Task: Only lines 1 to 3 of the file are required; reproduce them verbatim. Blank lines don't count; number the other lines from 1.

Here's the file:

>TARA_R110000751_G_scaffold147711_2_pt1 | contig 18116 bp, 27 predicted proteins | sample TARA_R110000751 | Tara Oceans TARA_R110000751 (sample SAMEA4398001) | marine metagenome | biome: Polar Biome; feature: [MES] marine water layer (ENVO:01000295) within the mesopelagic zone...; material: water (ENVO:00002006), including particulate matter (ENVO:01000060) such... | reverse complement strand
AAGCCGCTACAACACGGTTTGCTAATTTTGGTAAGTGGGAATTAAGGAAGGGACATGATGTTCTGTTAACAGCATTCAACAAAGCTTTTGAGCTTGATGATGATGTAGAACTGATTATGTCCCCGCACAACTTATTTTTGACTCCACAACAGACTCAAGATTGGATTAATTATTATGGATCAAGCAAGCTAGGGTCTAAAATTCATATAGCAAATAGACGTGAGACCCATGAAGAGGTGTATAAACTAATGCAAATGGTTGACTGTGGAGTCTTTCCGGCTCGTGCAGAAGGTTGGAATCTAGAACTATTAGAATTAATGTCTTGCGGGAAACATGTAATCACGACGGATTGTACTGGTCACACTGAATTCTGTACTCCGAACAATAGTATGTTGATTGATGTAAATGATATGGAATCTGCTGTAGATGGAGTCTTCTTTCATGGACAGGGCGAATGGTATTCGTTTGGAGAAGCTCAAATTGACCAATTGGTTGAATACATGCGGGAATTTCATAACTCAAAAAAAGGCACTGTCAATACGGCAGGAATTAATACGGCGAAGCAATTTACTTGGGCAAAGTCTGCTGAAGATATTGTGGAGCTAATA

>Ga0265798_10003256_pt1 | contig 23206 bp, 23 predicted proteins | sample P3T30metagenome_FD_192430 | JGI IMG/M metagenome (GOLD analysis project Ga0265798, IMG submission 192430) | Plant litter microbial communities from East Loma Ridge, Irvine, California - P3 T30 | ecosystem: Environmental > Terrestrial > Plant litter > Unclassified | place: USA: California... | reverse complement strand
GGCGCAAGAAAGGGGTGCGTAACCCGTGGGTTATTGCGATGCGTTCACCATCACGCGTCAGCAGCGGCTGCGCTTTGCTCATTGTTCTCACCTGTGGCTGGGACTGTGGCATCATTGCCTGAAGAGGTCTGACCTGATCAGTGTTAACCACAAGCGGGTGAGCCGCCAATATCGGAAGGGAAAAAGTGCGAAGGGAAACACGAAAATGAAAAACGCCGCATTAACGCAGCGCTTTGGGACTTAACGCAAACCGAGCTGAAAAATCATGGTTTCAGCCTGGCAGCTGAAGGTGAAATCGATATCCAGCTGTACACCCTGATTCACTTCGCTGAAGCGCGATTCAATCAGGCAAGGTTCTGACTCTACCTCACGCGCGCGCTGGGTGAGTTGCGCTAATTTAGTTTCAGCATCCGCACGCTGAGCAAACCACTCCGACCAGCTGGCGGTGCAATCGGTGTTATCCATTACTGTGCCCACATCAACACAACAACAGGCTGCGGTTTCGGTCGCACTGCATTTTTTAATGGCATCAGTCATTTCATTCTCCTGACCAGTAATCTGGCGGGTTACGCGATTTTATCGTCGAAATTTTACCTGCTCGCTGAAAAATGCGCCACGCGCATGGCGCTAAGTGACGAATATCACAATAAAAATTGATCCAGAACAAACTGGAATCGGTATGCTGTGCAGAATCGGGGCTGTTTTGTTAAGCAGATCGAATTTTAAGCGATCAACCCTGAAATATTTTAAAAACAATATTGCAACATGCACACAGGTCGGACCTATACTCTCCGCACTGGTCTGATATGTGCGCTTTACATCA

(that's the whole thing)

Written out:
>TARA_R110000751_G_scaffold147711_2_pt1 | contig 18116 bp, 27 predicted proteins | sample TARA_R110000751 | Tara Oceans TARA_R110000751 (sample SAMEA4398001) | marine metagenome | biome: Polar Biome; feature: [MES] marine water layer (ENVO:01000295) within the mesopelagic zone...; material: water (ENVO:00002006), including particulate matter (ENVO:01000060) such... | reverse complement strand
AAGCCGCTACAACACGGTTTGCTAATTTTGGTAAGTGGGAATTAAGGAAGGGACATGATGTTCTGTTAACAGCATTCAACAAAGCTTTTGAGCTTGATGATGATGTAGAACTGATTATGTCCCCGCACAACTTATTTTTGACTCCACAACAGACTCAAGATTGGATTAATTATTATGGATCAAGCAAGCTAGGGTCTAAAATTCATATAGCAAATAGACGTGAGACCCATGAAGAGGTGTATAAACTAATGCAAATGGTTGACTGTGGAGTCTTTCCGGCTCGTGCAGAAGGTTGGAATCTAGAACTATTAGAATTAATGTCTTGCGGGAAACATGTAATCACGACGGATTGTACTGGTCACACTGAATTCTGTACTCCGAACAATAGTATGTTGATTGATGTAAATGATATGGAATCTGCTGTAGATGGAGTCTTCTTTCATGGACAGGGCGAATGGTATTCGTTTGGAGAAGCTCAAATTGACCAATTGGTTGAATACATGCGGGAATTTCATAACTCAAAAAAAGGCACTGTCAATACGGCAGGAATTAATACGGCGAAGCAATTTACTTGGGCAAAGTCTGCTGAAGATATTGTGGAGCTAATA

>Ga0265798_10003256_pt1 | contig 23206 bp, 23 predicted proteins | sample P3T30metagenome_FD_192430 | JGI IMG/M metagenome (GOLD analysis project Ga0265798, IMG submission 192430) | Plant litter microbial communities from East Loma Ridge, Irvine, California - P3 T30 | ecosystem: Environmental > Terrestrial > Plant litter > Unclassified | place: USA: California... | reverse complement strand